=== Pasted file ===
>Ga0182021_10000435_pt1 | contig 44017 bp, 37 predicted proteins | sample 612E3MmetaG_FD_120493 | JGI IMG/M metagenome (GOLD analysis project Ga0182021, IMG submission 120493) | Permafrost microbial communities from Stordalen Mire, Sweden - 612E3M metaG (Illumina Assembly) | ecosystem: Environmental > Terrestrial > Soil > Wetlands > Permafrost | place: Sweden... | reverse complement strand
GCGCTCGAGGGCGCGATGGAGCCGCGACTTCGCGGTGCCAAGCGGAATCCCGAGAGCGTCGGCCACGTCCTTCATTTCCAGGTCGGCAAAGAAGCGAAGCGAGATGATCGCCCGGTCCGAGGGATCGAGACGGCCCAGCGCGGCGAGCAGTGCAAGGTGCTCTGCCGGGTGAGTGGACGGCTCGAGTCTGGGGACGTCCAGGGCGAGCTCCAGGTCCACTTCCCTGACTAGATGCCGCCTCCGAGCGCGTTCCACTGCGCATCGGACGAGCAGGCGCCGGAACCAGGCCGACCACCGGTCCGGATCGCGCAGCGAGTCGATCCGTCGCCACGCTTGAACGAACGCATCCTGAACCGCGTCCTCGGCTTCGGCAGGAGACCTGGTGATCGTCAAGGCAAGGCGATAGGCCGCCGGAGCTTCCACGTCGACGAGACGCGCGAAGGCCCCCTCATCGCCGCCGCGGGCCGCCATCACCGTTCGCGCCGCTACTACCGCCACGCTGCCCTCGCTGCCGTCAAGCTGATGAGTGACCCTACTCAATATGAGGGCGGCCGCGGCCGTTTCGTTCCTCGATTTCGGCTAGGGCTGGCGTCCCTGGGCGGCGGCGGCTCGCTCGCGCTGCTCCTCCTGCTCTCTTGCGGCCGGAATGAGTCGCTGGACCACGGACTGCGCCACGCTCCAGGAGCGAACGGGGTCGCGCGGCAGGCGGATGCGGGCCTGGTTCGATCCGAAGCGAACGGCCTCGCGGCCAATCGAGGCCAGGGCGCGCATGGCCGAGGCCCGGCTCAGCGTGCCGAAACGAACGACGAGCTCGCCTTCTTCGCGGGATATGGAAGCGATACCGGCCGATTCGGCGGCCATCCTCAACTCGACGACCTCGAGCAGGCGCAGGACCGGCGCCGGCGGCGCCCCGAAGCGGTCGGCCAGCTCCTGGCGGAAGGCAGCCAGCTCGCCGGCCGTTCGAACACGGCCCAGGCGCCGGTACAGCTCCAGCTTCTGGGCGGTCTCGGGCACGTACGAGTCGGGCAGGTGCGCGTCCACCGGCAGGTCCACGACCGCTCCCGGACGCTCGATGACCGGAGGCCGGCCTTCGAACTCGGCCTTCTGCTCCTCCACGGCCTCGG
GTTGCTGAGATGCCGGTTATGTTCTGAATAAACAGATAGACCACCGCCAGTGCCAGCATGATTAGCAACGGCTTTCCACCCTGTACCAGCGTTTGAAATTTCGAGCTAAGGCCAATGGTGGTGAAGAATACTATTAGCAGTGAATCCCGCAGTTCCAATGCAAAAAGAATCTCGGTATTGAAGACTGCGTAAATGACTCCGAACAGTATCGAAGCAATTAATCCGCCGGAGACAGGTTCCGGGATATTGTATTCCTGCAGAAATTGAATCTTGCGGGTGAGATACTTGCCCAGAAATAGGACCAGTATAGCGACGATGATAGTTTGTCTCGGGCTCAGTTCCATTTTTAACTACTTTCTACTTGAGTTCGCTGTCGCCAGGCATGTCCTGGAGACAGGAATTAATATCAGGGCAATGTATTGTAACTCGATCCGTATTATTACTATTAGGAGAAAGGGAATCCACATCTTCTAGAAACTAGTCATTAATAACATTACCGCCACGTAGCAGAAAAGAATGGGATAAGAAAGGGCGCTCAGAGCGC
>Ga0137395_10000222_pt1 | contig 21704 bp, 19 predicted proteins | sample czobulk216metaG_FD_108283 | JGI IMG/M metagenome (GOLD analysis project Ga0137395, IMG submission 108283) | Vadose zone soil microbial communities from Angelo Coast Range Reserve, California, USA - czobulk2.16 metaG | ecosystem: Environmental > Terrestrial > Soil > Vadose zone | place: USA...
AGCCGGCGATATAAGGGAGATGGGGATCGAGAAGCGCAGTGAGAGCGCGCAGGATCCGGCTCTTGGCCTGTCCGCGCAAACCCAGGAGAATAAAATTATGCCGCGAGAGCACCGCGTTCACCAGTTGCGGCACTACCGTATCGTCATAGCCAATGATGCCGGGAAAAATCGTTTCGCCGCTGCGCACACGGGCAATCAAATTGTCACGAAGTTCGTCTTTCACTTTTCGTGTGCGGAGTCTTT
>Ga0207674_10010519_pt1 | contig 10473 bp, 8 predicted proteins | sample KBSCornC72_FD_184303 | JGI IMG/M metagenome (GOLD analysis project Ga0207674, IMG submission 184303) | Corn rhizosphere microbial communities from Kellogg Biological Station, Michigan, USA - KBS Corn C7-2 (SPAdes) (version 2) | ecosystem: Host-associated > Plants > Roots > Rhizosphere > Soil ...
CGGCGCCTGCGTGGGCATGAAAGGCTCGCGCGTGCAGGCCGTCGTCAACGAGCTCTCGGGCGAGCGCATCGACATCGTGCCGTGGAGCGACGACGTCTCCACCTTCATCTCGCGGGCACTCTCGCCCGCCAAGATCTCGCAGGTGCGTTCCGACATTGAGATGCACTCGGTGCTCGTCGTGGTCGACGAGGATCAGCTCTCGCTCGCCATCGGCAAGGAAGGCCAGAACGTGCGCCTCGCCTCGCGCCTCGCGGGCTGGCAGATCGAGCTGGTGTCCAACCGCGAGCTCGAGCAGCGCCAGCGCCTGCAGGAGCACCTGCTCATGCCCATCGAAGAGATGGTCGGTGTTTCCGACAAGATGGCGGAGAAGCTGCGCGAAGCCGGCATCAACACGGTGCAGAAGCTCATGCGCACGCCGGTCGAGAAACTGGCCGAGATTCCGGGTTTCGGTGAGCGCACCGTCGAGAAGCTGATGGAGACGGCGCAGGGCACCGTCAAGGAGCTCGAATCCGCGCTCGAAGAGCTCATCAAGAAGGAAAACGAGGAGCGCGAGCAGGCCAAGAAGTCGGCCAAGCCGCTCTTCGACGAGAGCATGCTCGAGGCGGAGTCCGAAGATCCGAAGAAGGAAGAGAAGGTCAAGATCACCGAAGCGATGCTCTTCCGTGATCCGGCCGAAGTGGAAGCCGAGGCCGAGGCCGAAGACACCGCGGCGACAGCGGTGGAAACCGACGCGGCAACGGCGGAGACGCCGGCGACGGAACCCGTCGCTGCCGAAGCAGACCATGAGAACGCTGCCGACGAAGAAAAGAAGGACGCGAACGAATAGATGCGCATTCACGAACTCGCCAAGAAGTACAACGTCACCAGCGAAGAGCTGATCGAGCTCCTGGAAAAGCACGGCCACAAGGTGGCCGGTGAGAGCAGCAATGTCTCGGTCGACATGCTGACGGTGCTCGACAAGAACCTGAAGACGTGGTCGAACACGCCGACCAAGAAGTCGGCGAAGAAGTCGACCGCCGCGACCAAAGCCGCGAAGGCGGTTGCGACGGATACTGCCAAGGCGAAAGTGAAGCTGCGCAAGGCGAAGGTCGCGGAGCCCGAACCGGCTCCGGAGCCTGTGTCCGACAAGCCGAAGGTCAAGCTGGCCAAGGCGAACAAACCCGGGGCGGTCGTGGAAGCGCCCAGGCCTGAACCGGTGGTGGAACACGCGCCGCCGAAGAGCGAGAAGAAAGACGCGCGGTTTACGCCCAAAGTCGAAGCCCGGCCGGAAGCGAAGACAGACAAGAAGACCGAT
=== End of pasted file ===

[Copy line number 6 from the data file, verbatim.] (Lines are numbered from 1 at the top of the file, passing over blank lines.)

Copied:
>Ga0207674_10010519_pt1 | contig 10473 bp, 8 predicted proteins | sample KBSCornC72_FD_184303 | JGI IMG/M metagenome (GOLD analysis project Ga0207674, IMG submission 184303) | Corn rhizosphere microbial communities from Kellogg Biological Station, Michigan, USA - KBS Corn C7-2 (SPAdes) (version 2) | ecosystem: Host-associated > Plants > Roots > Rhizosphere > Soil ...